Crony Capitalism in America: Public Sector Union Scandals Begin to Leak

Hunter  Lewis
Posted: Jan 26, 2014 12:01 AM
Crony Capitalism in America: Public Sector Union Scandals Begin to Leak

Many reporters reflexively support unions, and prefer not to acknowledge scandals related to them, especially at the local and state level. Nevertheless, troubling news accounts have emerged:

- A New York City sewer engineer is paid $775,000 ($173,000 regular annual rate plus back payments from settlement of a labor dispute).292

?? – A Chicago union leader takes a leave of absence in 1989 from the city’s sanitation department, where he earned $40,000, to work for a union. He is then allowed to “retire” from the city at age 56 with $108,000 pension. (The rules say that the individual should waive a union pension to do this. In this case, the official reportedly does not waive the union pension. The city knows this, but grants the city pension anyway.)293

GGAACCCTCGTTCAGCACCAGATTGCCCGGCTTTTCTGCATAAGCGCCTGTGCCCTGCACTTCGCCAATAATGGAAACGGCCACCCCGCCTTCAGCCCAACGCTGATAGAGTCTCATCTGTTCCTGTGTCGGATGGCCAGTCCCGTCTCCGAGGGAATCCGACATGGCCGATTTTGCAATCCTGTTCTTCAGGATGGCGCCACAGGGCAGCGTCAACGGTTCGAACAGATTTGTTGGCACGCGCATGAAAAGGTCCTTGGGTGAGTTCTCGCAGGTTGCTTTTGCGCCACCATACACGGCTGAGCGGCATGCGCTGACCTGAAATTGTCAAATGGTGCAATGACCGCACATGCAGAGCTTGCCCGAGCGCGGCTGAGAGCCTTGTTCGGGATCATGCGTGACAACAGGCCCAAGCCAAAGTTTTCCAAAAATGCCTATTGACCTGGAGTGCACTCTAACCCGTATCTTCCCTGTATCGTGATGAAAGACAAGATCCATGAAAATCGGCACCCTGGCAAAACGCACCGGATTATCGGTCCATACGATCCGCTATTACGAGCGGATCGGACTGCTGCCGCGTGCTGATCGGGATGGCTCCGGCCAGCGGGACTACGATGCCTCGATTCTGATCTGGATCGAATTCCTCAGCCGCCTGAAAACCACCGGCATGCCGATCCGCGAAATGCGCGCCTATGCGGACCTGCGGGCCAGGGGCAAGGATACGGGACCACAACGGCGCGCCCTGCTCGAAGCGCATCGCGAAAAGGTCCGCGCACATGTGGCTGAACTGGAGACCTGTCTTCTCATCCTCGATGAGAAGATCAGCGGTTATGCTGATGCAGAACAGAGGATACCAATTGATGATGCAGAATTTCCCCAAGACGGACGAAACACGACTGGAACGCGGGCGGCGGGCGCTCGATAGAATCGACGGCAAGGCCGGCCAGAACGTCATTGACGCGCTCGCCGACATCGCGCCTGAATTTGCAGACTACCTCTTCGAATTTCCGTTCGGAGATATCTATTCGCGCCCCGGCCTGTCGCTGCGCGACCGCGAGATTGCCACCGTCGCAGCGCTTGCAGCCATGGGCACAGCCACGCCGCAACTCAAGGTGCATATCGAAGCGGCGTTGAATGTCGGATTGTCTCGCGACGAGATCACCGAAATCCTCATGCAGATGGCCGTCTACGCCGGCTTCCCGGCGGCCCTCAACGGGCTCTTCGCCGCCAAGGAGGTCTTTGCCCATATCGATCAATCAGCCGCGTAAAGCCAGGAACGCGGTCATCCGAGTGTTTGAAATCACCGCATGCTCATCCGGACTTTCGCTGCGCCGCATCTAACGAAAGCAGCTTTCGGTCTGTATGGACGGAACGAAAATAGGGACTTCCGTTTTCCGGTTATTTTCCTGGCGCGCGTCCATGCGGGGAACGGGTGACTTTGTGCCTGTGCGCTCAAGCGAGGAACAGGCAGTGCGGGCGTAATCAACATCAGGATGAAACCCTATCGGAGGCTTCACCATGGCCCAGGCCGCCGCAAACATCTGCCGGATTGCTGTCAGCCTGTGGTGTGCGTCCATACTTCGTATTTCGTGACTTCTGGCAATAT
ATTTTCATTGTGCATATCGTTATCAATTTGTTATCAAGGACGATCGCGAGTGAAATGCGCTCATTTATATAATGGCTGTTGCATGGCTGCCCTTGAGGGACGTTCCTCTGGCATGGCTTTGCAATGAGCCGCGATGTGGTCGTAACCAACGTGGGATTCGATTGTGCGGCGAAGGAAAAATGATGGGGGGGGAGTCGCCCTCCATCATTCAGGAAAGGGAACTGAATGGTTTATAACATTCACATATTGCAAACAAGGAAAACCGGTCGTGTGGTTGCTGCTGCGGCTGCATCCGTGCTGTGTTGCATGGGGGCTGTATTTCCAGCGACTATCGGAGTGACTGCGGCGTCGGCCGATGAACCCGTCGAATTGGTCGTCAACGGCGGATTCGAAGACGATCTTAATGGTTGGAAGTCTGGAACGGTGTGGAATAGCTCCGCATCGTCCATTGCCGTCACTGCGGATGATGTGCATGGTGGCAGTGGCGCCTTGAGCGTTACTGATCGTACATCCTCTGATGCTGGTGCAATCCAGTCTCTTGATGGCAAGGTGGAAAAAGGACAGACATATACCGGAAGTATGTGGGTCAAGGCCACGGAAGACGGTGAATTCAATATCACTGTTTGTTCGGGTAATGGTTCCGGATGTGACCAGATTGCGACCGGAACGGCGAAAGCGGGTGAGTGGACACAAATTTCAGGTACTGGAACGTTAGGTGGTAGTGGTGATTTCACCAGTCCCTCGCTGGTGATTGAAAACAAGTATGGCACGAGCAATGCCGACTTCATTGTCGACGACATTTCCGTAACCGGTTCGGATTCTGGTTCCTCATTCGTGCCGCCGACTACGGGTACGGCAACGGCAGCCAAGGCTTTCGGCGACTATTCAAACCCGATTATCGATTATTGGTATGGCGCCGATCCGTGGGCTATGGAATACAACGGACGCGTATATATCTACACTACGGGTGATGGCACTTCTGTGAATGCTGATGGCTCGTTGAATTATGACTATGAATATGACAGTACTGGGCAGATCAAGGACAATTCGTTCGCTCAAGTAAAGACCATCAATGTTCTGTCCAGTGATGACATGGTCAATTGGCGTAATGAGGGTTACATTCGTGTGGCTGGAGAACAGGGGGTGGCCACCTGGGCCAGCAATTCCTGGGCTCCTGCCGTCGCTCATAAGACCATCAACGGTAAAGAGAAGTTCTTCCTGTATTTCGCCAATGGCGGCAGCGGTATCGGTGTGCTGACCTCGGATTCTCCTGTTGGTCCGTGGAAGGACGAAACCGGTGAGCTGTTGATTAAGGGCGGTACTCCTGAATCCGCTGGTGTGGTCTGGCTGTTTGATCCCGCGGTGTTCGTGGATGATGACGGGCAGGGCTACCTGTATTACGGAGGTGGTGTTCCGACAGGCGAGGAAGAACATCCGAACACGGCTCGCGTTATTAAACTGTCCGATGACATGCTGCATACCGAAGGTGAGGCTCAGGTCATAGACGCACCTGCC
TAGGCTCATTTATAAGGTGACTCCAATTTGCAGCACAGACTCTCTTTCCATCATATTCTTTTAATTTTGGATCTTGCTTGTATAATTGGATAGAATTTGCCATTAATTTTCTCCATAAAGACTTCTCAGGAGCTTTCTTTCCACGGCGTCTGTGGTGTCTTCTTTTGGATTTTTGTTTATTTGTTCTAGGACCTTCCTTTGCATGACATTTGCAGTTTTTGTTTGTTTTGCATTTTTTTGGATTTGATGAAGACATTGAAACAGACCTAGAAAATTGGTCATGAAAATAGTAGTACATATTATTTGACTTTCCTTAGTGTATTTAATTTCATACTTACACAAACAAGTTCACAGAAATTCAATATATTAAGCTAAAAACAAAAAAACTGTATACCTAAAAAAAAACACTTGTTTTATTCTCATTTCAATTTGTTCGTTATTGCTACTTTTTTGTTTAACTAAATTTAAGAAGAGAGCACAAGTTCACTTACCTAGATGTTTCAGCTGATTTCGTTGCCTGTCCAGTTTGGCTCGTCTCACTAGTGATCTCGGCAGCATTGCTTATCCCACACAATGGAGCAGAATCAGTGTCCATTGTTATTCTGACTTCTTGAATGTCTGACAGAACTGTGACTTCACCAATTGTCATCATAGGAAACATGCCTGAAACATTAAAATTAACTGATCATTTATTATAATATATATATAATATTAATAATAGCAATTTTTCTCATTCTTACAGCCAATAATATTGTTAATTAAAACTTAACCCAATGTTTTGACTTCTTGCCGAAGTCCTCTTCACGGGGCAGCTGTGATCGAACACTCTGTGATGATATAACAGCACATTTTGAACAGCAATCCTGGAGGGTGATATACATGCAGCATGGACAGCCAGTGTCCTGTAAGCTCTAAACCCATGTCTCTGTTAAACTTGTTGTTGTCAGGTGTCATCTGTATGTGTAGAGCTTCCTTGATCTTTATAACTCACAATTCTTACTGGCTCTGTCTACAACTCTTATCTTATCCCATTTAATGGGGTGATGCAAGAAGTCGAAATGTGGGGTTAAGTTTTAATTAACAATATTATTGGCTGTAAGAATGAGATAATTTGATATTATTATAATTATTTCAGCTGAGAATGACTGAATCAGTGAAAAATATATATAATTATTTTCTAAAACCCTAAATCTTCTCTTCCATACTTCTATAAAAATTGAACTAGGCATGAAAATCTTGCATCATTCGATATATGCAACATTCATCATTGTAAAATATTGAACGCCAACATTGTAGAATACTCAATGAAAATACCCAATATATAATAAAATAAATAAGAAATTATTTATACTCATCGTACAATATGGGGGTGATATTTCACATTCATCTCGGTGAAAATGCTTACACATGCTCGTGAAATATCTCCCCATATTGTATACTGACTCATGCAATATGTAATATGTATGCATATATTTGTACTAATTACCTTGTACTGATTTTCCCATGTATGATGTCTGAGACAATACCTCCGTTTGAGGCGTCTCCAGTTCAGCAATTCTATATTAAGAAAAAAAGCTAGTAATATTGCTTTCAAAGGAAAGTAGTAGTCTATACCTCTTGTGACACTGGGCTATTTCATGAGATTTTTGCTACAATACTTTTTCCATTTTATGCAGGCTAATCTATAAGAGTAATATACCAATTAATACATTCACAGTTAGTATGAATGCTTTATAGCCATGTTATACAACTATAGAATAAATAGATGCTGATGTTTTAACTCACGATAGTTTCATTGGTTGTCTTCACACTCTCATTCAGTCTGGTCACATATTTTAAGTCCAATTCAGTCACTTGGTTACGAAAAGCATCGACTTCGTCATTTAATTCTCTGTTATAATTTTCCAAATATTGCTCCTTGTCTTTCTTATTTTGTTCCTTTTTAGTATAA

- Another Chicago labor leader is allowed to return to the city payroll for one day in 1994, so that he can then take a formal leave of absence to work for a union. His city pension is $158,000 a year.294

- 16 psychiatrists working for California are paid $400,000 or more. One of them, with a degree from an Afghan medical school, takes home $822,302.295

- A California prison nurse earns $270,000 a year, principally through overtime.296 Some prison guards earn over $300,000.297

More than half the lifeguards working for Newport Beach, CA earn more than $150,000 in 2010. One earns $203,481. A lifeguard labor union spokesman comments: “We have negotiated very fair and very reasonable salaries. . . . Lifeguard salaries here are well within the norm of other city employees.”298

This union spokesman might have also explained that these compensation levels are comparable to those of California legislators, which averaged $140,000 in 2010, excluding extras such as free cars, free gasoline, obscure per diem reimbursements, and even exemptions from traffic tickets or having to pay on toll roads, a perk shared by other state employees as well.299 Attempts to force California legislators to reveal their total compensation and perks are always left to die in committees so that no one has to record a vote on them.300

- In Massachusetts, four state troopers are paid more than $200,000 and 123 over $150,000.301